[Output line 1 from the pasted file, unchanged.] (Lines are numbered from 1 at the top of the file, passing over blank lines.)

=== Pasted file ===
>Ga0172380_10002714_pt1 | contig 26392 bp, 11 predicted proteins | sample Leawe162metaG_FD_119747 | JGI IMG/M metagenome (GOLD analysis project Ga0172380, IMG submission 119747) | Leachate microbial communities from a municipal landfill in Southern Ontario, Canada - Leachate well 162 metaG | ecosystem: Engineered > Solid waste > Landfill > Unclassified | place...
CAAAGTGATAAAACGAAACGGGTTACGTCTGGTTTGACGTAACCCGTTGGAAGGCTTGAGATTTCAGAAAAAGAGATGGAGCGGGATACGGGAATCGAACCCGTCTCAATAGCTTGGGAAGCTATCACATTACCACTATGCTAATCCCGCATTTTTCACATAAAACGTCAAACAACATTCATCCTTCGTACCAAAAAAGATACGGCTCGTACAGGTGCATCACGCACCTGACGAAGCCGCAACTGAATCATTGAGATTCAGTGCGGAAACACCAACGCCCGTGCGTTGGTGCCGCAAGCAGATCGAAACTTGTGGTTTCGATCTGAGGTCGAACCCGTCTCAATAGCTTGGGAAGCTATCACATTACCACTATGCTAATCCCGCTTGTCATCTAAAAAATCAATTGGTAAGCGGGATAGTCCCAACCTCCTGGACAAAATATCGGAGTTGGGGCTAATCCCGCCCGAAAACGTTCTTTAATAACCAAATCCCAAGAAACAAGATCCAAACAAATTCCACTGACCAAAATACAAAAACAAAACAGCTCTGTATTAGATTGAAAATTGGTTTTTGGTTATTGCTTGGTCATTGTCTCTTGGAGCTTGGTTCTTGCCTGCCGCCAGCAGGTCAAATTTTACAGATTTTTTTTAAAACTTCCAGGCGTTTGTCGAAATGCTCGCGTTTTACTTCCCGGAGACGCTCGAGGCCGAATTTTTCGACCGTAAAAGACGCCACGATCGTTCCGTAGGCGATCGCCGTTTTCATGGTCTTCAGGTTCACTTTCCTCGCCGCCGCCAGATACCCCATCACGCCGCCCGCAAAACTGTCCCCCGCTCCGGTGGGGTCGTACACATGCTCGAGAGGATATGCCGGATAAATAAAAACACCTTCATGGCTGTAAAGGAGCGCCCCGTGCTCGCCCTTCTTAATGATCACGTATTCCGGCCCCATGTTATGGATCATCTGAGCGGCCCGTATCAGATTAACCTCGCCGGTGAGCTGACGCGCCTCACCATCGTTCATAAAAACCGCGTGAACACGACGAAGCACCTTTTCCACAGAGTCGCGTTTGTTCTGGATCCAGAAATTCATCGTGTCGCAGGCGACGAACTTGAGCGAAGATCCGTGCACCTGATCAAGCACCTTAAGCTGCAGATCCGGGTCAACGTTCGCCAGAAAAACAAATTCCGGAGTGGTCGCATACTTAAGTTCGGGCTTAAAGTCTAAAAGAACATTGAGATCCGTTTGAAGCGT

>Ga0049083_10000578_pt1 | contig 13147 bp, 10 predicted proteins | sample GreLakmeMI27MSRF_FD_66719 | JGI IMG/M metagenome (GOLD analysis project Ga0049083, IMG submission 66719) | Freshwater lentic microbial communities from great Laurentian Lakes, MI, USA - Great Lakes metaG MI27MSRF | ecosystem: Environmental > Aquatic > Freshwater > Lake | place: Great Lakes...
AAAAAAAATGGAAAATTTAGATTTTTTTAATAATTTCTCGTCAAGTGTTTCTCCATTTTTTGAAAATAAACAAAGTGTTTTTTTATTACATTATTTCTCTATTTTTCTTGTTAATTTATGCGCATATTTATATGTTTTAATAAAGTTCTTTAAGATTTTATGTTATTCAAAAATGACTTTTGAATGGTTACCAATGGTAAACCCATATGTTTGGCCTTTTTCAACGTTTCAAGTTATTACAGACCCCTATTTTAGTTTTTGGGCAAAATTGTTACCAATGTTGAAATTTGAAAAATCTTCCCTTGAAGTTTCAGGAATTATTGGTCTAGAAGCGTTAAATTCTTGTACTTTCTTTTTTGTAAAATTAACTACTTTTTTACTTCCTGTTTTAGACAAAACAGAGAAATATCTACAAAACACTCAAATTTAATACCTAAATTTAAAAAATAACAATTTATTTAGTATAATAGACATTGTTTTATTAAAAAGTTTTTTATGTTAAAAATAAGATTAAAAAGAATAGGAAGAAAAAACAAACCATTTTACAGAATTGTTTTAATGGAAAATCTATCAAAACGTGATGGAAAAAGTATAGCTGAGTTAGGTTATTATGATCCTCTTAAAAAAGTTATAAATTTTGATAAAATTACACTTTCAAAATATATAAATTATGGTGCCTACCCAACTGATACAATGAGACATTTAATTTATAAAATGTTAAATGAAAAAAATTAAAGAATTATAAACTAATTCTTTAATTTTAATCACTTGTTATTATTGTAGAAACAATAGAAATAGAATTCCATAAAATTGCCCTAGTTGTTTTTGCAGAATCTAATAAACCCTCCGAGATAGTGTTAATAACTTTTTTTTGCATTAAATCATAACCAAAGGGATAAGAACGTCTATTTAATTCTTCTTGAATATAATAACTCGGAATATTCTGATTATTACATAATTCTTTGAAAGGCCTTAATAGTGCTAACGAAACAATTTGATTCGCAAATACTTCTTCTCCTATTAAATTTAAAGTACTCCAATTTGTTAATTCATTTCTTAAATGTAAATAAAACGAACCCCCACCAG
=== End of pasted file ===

>Ga0172380_10002714_pt1 | contig 26392 bp, 11 predicted proteins | sample Leawe162metaG_FD_119747 | JGI IMG/M metagenome (GOLD analysis project Ga0172380, IMG submission 119747) | Leachate microbial communities from a municipal landfill in Southern Ontario, Canada - Leachate well 162 metaG | ecosystem: Engineered > Solid waste > Landfill > Unclassified | place...